The first function of lighting in the store and sales floor is to “pave” the path for the customer to wind their way around the store.
Since about 80 percent of shoppers always move around the perimeter of the retail space, the retailers additionally highlight the lines or stands on the trading floor, stimulating the customer to pay attention to them. Spot accent lighting is used to highlight a product or group of products (for example, seasonal or new products).
The second function of lighting as a visual merchandising tool in a store is to influence and affect the psyche of the buyer. Light has long been proven to create emotion and mood, both positive and negative. For example, warm colors evoke associations with warmth and sun, and cold ones with frost and freshness.
Marketers take advantage of these patterns – that is why they recommend highlighting bread or cheese, for example, with warm lighting and to never use cold fluorescent lamps. The latter falls with a greenish color on the product and can be unappealing to the customer.
Lighting in the sales floor in visual merchandising
Cold fluorescent light, on the contrary, plays great for gastronomy: bluish and white emphasises the freshness of fish and dairy products. Neutral backlight is suitable for fruits and vegetables, while excessive backlight colors can create dissonance and reduce sales.
Similar principles of visual merchandising and lighting selection rules basically exist for all groups and categories of goods – from household appliances to cosmetics and home furniture. So, for example, sellers of household appliances, plumbing and electronics hardly ever use warm lighting in the store interior, because appliances exposed under warm yellowish light visually give the impression of being used and outdated.
The third, no less important function of lighting on the sales floor is to attract the attention of the customer to a particular item/product by highlighting it against the others. This classic visual merchandising technique is used by jewellery stores. The jewellery store showcase has two types of lighting – soft background color for products along the showcase perimeter and an active bright spotlight directed at the main product in the center.
So, the lighting of the retail space and product placement is a very important element of visual merchandising. With the help of well-chosen and planned lighting, you can achieve the following goals:
- to help a customer navigate the sales floor, find the right product, and “suggest” the products worth paying attention to;
- to create a store atmosphere, evoke pleasant associations for the customer, conducive to making a purchase;
- to focus the buyer's attention on a particular product
3. Group the products
Retailers who neglect merchandising rules and sales performance analysis make the same mistake. They group a lot of different categories, purposes, and prices of goods in one place. In their opinion, this is the best way to present a wide range of products. Others, when grouping goods, are guided by their own ideas that rarely correspond to what the customer wants.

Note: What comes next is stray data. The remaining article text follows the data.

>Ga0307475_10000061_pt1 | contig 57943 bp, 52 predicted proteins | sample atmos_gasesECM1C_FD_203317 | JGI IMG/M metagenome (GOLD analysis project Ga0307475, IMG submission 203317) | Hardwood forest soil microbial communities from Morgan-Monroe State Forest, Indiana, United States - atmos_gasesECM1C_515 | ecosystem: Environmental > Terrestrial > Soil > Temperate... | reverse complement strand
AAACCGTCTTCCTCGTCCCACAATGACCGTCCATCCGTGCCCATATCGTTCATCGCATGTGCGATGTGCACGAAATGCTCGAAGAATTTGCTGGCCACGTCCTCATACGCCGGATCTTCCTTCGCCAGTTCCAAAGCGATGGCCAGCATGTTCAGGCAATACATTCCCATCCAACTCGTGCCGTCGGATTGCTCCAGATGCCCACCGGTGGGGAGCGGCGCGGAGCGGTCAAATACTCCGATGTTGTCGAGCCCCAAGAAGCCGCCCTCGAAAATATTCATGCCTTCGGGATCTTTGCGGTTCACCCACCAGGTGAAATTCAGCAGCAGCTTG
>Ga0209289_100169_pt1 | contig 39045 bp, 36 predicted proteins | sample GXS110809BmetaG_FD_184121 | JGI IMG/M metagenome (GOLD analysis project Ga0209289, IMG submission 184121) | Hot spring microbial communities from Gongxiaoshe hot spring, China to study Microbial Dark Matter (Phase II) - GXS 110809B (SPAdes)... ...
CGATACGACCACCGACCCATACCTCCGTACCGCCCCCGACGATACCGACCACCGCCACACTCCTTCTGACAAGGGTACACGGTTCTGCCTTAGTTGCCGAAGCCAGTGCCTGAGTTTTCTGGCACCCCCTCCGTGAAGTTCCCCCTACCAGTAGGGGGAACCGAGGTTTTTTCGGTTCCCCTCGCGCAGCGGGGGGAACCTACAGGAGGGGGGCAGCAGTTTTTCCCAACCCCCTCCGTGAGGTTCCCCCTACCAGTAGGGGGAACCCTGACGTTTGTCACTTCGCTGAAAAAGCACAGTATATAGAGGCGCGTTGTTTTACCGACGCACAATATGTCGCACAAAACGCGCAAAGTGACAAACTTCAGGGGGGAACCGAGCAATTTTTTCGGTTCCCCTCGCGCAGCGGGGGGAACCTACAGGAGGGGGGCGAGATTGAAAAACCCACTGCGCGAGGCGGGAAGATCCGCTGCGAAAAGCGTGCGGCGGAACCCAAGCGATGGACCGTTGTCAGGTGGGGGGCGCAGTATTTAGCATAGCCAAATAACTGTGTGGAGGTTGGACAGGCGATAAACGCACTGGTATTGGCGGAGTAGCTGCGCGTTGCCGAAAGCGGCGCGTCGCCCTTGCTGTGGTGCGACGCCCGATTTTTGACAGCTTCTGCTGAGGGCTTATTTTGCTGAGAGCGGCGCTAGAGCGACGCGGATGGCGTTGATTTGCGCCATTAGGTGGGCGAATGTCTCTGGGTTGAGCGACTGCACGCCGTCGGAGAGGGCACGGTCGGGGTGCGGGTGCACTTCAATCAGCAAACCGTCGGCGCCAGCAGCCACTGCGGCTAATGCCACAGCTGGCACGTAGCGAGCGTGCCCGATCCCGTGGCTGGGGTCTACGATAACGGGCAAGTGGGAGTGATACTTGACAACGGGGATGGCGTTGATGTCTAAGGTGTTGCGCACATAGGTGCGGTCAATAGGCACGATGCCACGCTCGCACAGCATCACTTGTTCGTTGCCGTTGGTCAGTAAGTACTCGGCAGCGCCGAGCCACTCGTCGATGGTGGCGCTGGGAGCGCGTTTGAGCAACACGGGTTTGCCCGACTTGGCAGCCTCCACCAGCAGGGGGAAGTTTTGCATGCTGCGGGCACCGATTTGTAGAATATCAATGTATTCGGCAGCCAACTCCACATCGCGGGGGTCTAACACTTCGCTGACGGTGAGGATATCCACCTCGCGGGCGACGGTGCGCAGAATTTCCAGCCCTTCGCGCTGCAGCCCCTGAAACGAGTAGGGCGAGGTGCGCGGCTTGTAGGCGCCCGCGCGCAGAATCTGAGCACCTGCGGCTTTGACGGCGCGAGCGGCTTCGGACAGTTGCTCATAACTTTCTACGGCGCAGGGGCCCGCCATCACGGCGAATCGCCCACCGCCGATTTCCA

Experts recommend that retailers be guided by principles and logic – for example, by purpose, brand, price category, weight, size, seasonality – when grouping products on the shelves. Moreover, usually, each group of goods has subgroups according to different characteristics.
Visual merchandising. Product grouping example.
The principles and characteristics of the product grouping must be carefully thought out and analyzed. There are cloud systems for analyzing demand, sales, inventory, and merchandising management. They allow for prioritization and product grouping rules, construct a display planogram according to these features, analyze the results and generate reports. The use of such systems is much more rational and financially profitable than the recruitment and constant expansion of marketing and merchandising teams.
4. Control the use of POS materials
No matter how much retailers would like to attract the attention of customers to various promotions, you need to know when to stop using POS materials.
The laws of visual merchandising state that no more than 7 POS elements (price tags, banners, lights, signs, and so on) per shelving rack or showcase should be used. Otherwise, the customer gets annoyed by the abundance of information, which makes it difficult to concentrate on any of the goods.
Do not forget about the visual design of POS materials as well — they should be made in the brand/store style, in harmony with the interior and design of the room. The tone of voice of promotional messages should reflect the values of the retailer or brand. Price tags should be up-to-date and accurate. Otherwise, the client will be annoyed, and their loyalty will be lost.
So, we have looked at some basic rules, laws, standards and goals of visual store merchandising that should be considered and put into practice.
To get the most out of merchandising, a retail chain needs to take into account data-driven merchandising tools as well.
With LEAFIO Planogram Optimization, you’ll get an opportunity to:
- analyze effects of visual merchandising practices you’ve applied;
- build planograms based on sales, turnover, and other types of data;
- visualize hot zones in stores;
- assign store employees with tasks and monitor their performance;
- be sure that you won’t increase the number of lost sales;
- improve inventory turnover.
Merchandising and Planogram Automation: Tips to increase shelf space profitability